B-53 Clastic Dikes Intruding Cretaceous Coals of Western Colorado

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Citation: Hardie, John K., and Neely H. Bostick. “Bulletin 53 - Clastic Dikes Intruding Cretaceous Coals of Western Colorado.” Bulletin. Denver, CO: Colorado Geological Survey, Department of Natural Resources, 1999.

Description

Clastic dikes cause hazardous conditions in coal mines. Depositional history; coal geology and stratigraphy; previous studies; impact on mining; classification; joint-sourced dikes; mineralogy; coal petrology; interpretation; fault-fill dikes; channel-margin dikes; mining strategies. 48 pages. 30 figures. Digital PDF download. B-53D

Clastic dikes are common in North American coals that accumulated in marginal-marine environments, and they are rare to absent in coals that accumulated in continental settings. Clastic dikes are widespread in western Colorado coal fields where they intrude many thick coal seams. They are particularly abundant in coals mined in the southern part of the Piceance Basin, the focus of this study, near the towns of Palisade and Somerset.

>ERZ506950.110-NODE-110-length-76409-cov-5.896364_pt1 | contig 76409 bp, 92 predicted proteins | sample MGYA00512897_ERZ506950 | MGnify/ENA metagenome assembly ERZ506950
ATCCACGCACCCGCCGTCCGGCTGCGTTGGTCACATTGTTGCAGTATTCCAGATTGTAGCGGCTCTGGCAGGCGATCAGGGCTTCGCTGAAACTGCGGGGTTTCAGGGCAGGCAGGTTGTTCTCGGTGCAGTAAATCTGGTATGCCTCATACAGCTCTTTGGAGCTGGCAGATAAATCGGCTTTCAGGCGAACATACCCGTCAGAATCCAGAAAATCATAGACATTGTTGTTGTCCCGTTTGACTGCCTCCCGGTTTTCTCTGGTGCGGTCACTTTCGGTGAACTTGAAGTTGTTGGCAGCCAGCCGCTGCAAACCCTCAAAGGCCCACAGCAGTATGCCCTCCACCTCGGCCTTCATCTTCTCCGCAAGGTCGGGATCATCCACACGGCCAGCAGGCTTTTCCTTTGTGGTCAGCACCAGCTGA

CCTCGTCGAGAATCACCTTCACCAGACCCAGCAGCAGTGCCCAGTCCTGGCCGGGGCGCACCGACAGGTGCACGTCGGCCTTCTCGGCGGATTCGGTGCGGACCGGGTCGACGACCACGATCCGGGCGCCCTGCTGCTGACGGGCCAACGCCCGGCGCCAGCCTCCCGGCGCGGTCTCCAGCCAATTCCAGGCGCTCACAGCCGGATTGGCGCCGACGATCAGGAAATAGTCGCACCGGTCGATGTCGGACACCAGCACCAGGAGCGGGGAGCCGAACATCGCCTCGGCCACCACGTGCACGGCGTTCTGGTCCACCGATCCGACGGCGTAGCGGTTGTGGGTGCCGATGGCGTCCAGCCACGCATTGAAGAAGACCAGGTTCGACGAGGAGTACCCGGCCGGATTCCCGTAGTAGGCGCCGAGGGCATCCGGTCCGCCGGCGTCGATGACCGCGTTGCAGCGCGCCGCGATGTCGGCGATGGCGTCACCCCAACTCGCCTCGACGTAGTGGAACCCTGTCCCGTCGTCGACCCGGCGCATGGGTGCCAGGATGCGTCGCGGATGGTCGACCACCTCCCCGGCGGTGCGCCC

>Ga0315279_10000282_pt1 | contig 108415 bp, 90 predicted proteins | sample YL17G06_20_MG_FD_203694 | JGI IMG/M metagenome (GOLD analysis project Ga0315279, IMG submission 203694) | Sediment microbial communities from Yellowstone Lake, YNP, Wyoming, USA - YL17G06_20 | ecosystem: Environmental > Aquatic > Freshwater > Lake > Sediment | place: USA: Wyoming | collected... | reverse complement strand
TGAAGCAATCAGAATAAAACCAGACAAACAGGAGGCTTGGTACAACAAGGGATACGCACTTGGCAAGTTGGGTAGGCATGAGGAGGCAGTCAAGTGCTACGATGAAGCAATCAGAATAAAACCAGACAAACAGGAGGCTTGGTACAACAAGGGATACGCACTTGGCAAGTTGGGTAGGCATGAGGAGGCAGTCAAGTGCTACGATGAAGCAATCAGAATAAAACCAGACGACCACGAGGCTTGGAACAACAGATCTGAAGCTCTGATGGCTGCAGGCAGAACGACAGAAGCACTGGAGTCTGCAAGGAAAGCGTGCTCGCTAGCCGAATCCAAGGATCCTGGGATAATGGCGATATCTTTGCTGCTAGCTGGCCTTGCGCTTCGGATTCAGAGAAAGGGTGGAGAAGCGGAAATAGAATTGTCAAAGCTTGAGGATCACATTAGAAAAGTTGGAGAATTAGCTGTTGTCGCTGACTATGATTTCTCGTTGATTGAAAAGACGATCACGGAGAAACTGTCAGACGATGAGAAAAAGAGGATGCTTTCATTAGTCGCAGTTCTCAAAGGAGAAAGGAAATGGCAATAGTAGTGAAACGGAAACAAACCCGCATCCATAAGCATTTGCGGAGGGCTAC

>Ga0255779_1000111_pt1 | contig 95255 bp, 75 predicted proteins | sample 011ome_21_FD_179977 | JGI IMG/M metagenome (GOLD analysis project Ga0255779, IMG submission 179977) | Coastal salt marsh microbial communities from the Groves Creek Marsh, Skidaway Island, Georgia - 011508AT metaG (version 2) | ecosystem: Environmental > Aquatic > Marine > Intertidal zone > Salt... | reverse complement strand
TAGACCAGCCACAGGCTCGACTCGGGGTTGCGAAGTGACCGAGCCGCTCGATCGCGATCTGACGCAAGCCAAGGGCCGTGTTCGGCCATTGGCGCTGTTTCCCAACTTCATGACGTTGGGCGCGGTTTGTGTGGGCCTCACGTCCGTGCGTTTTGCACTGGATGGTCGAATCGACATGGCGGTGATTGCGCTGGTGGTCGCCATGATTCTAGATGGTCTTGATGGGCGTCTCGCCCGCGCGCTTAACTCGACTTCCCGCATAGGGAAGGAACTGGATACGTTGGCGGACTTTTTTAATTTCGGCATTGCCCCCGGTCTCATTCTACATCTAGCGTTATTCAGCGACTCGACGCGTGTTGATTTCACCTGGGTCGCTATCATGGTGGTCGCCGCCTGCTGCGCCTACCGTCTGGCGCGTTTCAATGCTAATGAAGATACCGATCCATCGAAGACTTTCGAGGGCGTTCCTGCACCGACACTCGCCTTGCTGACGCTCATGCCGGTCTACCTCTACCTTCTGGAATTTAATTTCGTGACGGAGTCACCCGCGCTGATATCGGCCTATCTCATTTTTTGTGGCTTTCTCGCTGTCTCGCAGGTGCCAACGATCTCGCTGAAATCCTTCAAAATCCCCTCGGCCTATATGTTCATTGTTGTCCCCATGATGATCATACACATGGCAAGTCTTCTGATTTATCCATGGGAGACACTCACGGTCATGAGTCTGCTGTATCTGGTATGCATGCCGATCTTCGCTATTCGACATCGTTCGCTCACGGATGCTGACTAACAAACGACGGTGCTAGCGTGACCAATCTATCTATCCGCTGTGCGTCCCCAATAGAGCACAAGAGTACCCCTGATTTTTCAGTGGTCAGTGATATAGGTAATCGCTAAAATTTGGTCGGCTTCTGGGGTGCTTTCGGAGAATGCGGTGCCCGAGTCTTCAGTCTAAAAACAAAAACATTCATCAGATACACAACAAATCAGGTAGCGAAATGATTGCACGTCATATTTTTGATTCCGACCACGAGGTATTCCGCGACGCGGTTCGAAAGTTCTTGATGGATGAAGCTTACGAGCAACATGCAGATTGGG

Within the Piceance Basin, they have increased production costs and have caused a wide range of mining problems that have resulted in mine closures. The purpose of this study is to provide mine operators and researchers with information on the nature and composition of clastic dikes.